Baseball books, in general, have been gaining in popularity as pre-World War II specimens are becoming harder and harder to find.
While the first such book arguably was A Little Pretty Pocket Book, written in 1744 by John Newberry (and including illustrations of early versions of the game), this page showcases books "authored" by players and/or managers.
1888 marked the first such tomes, written by two players who were featured in the N28 Allen & Ginter Tobacco card set --
Play Ball by Mike "King" Kelly and
Baseball, How To Become a Player, by John Montgomery Ward.
SEMINAL PRE-WWI WORKS
Significant works included Adian "Cap" Anson's A Ball Player's Career (featured at left) and 1911's Base Ball America's National Game by A.G. Spalding (see above right). Anson's autobiography traced his days playing for such early teams as Marshalltown, Forest City and the first incarnations of the Chicago White Sox and Philadelphia A's. For his part, Spalding's book was issued in two versions, both showcasing four fold-out photo inserts.
Interestingly, Johnny Evers' 1910 Touching Second (issued three years later as
Baseball in The Big Leagues, as shown below), was credited by many as the first instructional book on the game -- which was definitely not the case. No less than Connie Mack and John Ward had issued similar works, years earlier.
A PROLIFIC HOFer
Surely one of the most prolific and popular of the player "authors" was Christy Mathewson, who issued five ghostwritten childrens novels in addition to the semi-instructional Pitching In A Pinch (1912). A Boy Scout edition of this work is shown on this page, along with an interior photo of the author.
Such stars as Charles Comiskey (bringing the total of N28 "authors" to three), Ty Cobb, Babe Ruth (see below, right), and Rogers Hornsby all got in on the publishing act, issuing books of their own. By the 1940s and 50s, baseball player-authored books fast became a staple of sports publishing, with such Hall of Famers as Joe DiMaggio, Yogi Berra, Roy Campanella and others "putting pen to paper."
Some of the more interesting collectibles in this area are the stranger items:
A UNIQUE SERIES ENTRY
Hal Chase, the villain of the baseball world during the pre-Black Sox era (see our Hal Chase page), was credited with authoring an installment of Spalding's popular Athletic Library "How To" series. His post 1917
How To Play First Base is one of the few in this series credited to an actual player and perhaps the only one with a photographic cover, complete with credit line.
In a similar vein, Rogers Hornsby received author credit on a later-issued How To Hit...And Play Third Base book(let), issued by the Chicago Daily News Baseball School, with Rajah credited as a "Director" of this now-forgotten institution. A copy of this oddball item can be seen at lower right.
CALLING ODDBALL LOVERS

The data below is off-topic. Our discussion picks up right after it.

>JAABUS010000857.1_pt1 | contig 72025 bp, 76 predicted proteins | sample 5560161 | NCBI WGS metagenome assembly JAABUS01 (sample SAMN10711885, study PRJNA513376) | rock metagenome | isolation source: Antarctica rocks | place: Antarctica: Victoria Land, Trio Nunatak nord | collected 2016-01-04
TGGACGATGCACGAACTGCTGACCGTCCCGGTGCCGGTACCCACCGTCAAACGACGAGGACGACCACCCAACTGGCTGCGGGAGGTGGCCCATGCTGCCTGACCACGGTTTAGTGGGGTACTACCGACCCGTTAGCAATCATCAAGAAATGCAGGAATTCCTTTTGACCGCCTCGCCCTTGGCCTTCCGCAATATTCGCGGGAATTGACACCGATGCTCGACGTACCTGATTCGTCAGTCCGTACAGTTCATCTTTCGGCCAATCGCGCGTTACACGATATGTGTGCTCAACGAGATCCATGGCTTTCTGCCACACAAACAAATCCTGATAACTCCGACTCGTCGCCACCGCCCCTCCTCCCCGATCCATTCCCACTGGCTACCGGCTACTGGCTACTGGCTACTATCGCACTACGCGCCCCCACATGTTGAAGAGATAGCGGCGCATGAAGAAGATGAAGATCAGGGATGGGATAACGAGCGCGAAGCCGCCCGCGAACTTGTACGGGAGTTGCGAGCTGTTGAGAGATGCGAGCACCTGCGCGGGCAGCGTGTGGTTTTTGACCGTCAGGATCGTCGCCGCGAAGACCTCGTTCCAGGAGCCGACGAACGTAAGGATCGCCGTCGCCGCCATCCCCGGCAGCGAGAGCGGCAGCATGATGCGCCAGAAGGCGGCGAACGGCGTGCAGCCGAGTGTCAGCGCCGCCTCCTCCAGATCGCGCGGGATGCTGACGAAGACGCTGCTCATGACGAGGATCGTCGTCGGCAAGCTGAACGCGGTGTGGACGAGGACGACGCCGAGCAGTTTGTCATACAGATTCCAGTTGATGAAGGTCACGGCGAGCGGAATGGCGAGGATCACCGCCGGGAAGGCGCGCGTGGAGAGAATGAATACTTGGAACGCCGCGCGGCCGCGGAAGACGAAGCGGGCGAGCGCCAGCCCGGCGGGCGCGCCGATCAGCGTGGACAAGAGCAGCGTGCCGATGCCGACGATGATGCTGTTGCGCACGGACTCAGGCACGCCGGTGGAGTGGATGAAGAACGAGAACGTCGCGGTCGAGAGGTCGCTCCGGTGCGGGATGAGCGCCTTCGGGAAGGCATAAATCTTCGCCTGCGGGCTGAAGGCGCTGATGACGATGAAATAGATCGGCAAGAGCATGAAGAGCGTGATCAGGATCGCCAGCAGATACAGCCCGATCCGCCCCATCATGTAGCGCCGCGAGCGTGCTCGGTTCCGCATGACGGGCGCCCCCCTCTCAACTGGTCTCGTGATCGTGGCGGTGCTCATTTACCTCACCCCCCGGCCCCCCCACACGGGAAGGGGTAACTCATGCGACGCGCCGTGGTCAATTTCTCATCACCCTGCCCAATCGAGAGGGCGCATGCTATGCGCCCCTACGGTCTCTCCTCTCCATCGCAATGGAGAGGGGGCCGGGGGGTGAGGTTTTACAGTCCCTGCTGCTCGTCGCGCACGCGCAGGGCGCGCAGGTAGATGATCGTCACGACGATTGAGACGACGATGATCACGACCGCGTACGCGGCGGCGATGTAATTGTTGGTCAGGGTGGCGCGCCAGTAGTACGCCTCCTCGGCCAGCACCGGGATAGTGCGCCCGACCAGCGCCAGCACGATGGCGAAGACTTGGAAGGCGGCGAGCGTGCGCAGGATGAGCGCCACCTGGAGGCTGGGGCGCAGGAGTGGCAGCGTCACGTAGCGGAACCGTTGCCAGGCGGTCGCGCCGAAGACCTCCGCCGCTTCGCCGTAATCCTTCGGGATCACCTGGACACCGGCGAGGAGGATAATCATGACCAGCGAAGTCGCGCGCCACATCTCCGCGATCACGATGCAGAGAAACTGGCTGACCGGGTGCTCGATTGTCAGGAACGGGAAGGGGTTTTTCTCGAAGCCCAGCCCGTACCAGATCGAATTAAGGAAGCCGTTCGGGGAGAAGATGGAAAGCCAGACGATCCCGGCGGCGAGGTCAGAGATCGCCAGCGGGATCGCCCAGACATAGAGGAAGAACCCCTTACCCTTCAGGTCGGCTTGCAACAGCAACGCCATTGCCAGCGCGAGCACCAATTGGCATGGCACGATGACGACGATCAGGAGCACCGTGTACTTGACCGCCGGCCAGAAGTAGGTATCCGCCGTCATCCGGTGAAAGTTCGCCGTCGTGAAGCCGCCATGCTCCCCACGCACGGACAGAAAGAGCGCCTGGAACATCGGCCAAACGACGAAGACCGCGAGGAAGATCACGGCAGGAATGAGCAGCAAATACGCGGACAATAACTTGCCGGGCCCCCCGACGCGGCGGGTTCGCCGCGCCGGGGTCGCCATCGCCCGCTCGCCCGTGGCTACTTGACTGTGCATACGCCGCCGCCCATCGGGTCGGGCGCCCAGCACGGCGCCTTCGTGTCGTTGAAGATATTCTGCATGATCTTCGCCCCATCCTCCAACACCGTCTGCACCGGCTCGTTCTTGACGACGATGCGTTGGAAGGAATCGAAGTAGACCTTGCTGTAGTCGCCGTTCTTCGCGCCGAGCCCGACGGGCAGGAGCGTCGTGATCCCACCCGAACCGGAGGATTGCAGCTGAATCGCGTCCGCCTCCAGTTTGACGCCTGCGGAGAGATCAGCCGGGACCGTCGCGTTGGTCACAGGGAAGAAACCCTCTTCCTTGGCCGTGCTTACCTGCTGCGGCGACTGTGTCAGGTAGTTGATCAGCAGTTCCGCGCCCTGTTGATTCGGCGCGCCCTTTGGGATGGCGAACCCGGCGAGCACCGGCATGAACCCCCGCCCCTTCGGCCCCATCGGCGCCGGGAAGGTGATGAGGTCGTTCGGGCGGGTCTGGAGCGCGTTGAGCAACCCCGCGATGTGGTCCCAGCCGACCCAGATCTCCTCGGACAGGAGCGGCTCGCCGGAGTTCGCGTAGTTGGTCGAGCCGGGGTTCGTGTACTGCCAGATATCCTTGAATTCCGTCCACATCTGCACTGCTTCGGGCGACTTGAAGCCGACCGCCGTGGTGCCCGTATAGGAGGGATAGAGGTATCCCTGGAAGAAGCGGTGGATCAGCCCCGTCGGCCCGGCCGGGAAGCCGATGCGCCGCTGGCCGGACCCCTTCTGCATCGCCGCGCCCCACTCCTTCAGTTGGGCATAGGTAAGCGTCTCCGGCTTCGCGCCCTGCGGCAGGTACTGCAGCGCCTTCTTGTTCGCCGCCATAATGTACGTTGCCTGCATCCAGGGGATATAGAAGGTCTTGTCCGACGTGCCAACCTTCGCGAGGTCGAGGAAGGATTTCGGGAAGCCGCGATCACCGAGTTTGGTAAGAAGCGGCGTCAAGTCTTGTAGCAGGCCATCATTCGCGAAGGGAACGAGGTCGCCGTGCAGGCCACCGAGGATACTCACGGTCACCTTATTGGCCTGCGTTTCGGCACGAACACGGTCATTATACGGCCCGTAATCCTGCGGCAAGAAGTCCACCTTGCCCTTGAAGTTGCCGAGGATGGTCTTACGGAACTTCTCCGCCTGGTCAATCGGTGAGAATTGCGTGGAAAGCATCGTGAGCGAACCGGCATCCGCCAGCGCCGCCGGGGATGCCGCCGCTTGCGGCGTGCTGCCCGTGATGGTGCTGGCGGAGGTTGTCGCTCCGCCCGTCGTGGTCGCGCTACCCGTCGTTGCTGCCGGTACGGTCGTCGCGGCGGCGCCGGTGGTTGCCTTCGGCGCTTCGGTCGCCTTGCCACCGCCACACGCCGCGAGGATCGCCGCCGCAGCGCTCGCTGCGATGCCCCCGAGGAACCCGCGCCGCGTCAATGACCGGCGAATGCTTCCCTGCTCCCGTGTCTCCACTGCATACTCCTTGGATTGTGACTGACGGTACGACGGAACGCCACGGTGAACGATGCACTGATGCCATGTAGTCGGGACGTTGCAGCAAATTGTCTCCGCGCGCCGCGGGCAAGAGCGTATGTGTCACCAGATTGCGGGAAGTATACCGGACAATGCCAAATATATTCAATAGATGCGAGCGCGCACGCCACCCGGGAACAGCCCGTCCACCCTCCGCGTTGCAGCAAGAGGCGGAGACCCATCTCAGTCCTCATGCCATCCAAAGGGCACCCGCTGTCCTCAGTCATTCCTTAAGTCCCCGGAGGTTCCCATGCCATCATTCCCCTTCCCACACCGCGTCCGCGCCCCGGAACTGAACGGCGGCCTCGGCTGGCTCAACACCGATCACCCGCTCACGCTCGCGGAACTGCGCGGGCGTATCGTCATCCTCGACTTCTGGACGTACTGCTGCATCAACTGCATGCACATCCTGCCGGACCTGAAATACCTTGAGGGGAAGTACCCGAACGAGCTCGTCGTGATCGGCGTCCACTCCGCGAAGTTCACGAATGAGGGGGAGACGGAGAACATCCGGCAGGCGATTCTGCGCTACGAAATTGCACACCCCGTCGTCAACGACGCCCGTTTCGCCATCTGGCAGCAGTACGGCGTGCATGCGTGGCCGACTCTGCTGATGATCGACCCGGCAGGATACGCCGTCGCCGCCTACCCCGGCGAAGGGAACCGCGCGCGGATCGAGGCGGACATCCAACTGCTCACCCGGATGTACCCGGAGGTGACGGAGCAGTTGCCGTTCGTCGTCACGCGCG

Even odder is Dizzy Dean's Laughs Of A Lifetime pamphlet, which was released in the 1950s, at the height of Dean's sports broadcasting career. Known for his witticisms (or lack thereof, depending on your sense of humor), Dean's book -- whioh can also be seen at right, below -- is decidedly not baseball-focused!
And collectors can also enjoy obscure sports books issued by Ziff-Davis, now known primarily for their computer-themed magazines. In the 1940s, the publishing house issued an assortment of baseball magazines (and comic books, as well)...along with a glossy-covered sports book series. Hall-of-Famer, Hal Newhouser, "authored" Pitching To Win for Ziff's Little Sports Library brand. This series was not issued with dustjackets, as graphics were printed directly on the glossy hardback cover stock (see specimen, right).
A SCARCE SAMPLE
A particulalry interesting and had-to-find item is a salesman's sample abridged version of Connie Mack's autobiography,
My 66 Years in The Big Leagues. This prospectus edition pre-dates the 1950 book by a few months to a year, and showcases chapter samples, along with photo examples. This version even includes an order form at back, for salesmen to use when signing up book sellers to carry the released edition.
This Connie Mack edition pops up very infrequently, and features a cover that is identical to the complete first edition. Of course, the salesman's sample is very thin, including only a few skip-numbered pages to entice the interest of bookstores. And, predictably, this edition admonishes: "The pages of this prospectus are subject to revision and correction in the completed work."
PORTRAIT OF A CURMUDGEON
For sheer entertainment value, nothing can beat the dustjacket cover photo of Casey Stengle's 1962 Casey At The Bat.
This book traces Stengle's playing days and pre-New York Mets managerial career, but the cover photo adroitly summarizes what Casey was all about (see below, left).
Interestingly, Stengle inscribed the book shown below with his full name, Charles Dillon Stengle, as he was signing the copy for a gentleman named, Paul Dillon. It reads: "From Casey Stengle, May the chapters enclosed find you are a relation of the Dillons, Charles Dillon Stengle." Who Paul Dillon was/is, remains a mystery.
For more information about general baseball books (including select player-authored books):
--"Rare and Historical Baseball Books," by Barry Sloate, The Vintage & Classic Baseball Collector, Issue #3, September 1995
--SABR Review of Books
--SCD's Standard Catalog of Sports Memorabilia, Second Edition
--Tuff Stuff's 1998 Baseball Memorabilia Price Guide